Pascal might show you how end code should look like if you did straight forward stuff. But damnit not being able to declare int's in for-loops and doing any form of testing is hell. And I still don't agree with the for-loop decelerations, and how temp vars inside these loops should be predeclared for "good practice".
>Ah, Pascal, what a nightmare it was
Coding isn't IT it is development. I work as a system admin so maintaining windows servers and working with the network and firewalls.
Would you be fine with expanding on this? I'd like to know more about this field.
Like what are the main tasks and the problems you face? How large are these servers and networks? What's the architecture?
I work in fortune 500 so I am part of a larger team. Out job for the most part is building out the servers most being 2012/2012R2 and 2016 we still have some 2008 R2s running legacy apps. The job is pretty much dealing with tickets that come in ranging from requests for us to do reboots of the box, setting up a new with down server for them after the hosting the builds out the VM dealing with alerts, restarting apps that crash things like that. For networking stuff I mostly poke with basic troubleshooting before sending it over to the networking team so using TACAS to remote into a switch checking up time, making sure the port I am using is up things like that if it is more than that we send it up to the networking team. Firewall it is same thing checking if it is up and if it isn't or if it is and still not working we give it to the Fw team. There is a Linix team they work exclusively with Redhat I don't touch their boxes and they don't touch mine. I am not a big Linux fan
Wow, that is a world I have never looked into before so thank you for sharing!
Is TACAS like a remote shell and basically managing what inputs get to what server?
Guess my aim was to get my machine to do what I want it so far.
What is the problem with Linux?
TACACS is used to speak to CISCO routers and switches so you use that like you would putty. As for getting more out of your machine Virtualbox or VMware is your best friend. It allows you to spin up a VM of any OS you want when you want and build out networks in it virtually to be honest is if fucking cool and fun to do. As for Linux just not my thing I grew up on windows I have used it my whole life and just prefer it to Linux. I am studying up on linux but I REALLY do not want to work on linux professionally my self.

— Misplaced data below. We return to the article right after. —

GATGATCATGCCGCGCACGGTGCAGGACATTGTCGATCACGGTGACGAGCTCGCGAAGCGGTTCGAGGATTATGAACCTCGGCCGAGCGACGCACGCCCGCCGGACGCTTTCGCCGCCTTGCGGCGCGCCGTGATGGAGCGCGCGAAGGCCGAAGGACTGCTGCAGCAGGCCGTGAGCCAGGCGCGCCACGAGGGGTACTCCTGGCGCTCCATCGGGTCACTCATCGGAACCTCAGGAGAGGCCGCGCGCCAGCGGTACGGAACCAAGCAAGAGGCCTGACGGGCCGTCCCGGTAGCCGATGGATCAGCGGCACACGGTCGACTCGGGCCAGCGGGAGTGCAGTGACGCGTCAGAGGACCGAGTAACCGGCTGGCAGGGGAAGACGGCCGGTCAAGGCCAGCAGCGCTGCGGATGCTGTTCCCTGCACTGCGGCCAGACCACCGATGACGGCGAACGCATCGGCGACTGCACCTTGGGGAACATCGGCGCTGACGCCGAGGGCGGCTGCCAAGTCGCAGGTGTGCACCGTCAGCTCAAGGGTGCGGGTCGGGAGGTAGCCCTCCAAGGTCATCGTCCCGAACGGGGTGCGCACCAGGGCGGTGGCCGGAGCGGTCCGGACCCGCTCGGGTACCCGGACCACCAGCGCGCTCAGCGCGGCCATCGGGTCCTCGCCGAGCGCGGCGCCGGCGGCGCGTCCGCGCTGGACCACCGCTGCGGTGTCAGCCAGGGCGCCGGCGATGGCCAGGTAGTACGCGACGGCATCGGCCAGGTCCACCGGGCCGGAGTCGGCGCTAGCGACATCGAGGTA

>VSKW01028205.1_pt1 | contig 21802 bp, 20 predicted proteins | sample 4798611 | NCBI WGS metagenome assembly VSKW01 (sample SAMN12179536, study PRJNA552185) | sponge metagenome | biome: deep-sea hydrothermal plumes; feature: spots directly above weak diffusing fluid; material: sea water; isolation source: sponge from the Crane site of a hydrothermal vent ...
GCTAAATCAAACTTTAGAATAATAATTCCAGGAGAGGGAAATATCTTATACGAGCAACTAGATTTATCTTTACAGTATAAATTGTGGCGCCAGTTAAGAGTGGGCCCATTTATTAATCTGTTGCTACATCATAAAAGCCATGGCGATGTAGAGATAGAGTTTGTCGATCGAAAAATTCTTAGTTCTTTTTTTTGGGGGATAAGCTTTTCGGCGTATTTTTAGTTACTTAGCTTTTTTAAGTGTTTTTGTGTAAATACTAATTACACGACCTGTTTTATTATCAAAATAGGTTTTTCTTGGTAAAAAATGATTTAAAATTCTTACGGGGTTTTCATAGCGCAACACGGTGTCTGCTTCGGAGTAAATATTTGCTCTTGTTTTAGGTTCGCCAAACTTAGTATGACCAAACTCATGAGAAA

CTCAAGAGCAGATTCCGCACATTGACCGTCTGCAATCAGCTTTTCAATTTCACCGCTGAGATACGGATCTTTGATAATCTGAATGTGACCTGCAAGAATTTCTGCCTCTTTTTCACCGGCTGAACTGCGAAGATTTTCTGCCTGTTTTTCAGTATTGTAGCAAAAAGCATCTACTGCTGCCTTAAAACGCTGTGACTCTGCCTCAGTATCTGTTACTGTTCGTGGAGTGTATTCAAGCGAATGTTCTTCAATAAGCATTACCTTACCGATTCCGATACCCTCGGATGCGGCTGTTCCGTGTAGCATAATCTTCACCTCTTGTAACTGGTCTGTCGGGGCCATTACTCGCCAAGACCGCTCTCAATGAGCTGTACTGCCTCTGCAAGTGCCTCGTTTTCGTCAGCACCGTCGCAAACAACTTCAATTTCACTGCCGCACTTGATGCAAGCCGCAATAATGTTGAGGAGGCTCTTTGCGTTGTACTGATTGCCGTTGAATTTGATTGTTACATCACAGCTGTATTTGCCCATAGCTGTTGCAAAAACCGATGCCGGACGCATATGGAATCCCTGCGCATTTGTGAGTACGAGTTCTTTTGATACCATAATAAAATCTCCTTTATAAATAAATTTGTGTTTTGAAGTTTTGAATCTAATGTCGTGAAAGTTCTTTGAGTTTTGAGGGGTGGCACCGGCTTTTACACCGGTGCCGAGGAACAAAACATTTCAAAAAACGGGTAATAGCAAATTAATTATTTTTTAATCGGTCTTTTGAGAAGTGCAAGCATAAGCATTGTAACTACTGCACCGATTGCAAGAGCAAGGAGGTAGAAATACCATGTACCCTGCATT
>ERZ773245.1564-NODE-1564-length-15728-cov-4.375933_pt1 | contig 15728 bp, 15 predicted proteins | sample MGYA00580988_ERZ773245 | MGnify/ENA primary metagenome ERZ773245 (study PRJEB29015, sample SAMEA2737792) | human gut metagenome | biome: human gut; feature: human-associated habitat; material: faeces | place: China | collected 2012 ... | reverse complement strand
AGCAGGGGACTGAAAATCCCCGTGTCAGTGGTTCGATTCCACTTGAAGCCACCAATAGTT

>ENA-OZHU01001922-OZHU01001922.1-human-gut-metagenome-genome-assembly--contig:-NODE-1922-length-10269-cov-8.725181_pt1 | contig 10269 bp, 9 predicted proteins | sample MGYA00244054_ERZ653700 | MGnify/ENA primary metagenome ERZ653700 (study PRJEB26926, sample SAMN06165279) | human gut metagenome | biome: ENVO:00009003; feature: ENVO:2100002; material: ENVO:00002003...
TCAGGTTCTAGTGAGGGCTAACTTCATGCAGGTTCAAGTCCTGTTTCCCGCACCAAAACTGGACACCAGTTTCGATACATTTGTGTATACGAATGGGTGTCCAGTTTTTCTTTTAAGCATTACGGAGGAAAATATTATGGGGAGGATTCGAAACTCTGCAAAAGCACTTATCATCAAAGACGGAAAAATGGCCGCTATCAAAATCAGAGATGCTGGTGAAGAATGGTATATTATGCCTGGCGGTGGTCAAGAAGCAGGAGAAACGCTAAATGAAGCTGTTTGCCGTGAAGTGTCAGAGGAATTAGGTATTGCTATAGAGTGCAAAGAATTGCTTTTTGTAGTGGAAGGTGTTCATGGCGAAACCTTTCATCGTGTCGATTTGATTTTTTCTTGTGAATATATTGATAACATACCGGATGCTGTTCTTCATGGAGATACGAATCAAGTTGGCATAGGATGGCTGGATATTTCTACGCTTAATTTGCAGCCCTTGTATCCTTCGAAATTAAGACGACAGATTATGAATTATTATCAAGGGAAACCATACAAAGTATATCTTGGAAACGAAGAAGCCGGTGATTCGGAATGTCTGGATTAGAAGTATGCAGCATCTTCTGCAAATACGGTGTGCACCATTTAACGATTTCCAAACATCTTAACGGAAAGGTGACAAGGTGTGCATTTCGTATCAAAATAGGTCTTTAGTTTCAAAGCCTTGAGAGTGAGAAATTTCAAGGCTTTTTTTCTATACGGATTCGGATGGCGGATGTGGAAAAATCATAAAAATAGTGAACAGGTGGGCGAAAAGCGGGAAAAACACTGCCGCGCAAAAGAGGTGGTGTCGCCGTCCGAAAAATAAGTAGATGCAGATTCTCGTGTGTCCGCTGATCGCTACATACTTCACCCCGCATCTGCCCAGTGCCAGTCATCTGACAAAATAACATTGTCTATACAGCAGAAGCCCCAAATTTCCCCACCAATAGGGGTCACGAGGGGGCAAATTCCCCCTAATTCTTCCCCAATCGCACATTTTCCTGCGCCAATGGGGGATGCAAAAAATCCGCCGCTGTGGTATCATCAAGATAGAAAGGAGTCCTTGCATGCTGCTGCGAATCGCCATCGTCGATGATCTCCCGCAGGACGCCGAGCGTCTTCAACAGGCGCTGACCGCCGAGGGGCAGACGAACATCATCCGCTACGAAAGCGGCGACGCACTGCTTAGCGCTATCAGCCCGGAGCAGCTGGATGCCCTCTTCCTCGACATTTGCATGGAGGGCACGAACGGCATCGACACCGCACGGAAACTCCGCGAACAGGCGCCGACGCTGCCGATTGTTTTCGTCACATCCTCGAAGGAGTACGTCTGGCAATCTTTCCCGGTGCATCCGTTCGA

>>8474>Wow, that is a world I have never looked into before
What do you do in your job anon?
My job also doesn't has much to do with coding, i spend 90% of the time just fixing small network issues
How to into more security and anonymity?
Easiest first step is VPN.
There is other steps to hide even more, but for the normal person I don't think that will be needed at all.
Please tell me what other steps there are. If you had no VPN what would you do to be as safe and untraceable as possible?
I thought we used to have a board for this stuff? cyber somethin
regardless, recently i have delved into the anonymous. I purchased a VPN and also a router that is flashed with dd wrt. I'm still pretty novice at a lot of this stuff but i hardwired the vpn into the router so whenever i'm connected to that router it uses the vpn ip i put into it (have to go in and manually change for different ip/location) I usually keep it going through somewhere close (a reservoir in kansas currently kek) for speed reasons. Now currently my setup is still using the isp provided router/wifi combo and i connected my vpn router to that so i can still connect straight to isp wifi and raw dog it.
Question I have: What is more anonymous, using my vpn flashrouter hardwired to one ip (that isnt me) or using the isp wifi with the vpn enabled on my computer (allows for me to switch ip more easily)?
my guess would be changing IPs
Currently I try to learn Python and C and OS specifics and maybe some hackits.
There is so much to learn!>>8488
I never worked in IT but it always had a certain pull. I managed to learn a lot but it isn't nearly enough.>>8445
Working in a business environment currently with workstations that run on Win2012. Made me think of you.
>>8839>it isn't nearly enough.
You would be surprised how little you need to know, depending on your possition.
Plus you'll learn on the go if you start with someone that knows the stuff.
The most complex thing I've ever tfried to do was install Linux Gentoo and in the nearly week-long process I bricked my computer - and somehow, the livecd USB too. So…I just want to die already.
>>8842>You would be surprised how little you need to know
Always strive for the top>>8843>I just want to die already.
Because I need a computer to set up a boot to a USB, and the library computers don't let you use USB boot loaders. Oh, and the part where my $1200 PC got fucking bricked. Y'know. That's kind of sucky.
I am thinking of going into IT and there are two paths here: System Administration and Development
Anyone here that can shed some light on the pros and cons or share some experience?
Installing Gentoo is kinda difficult but you learn a lot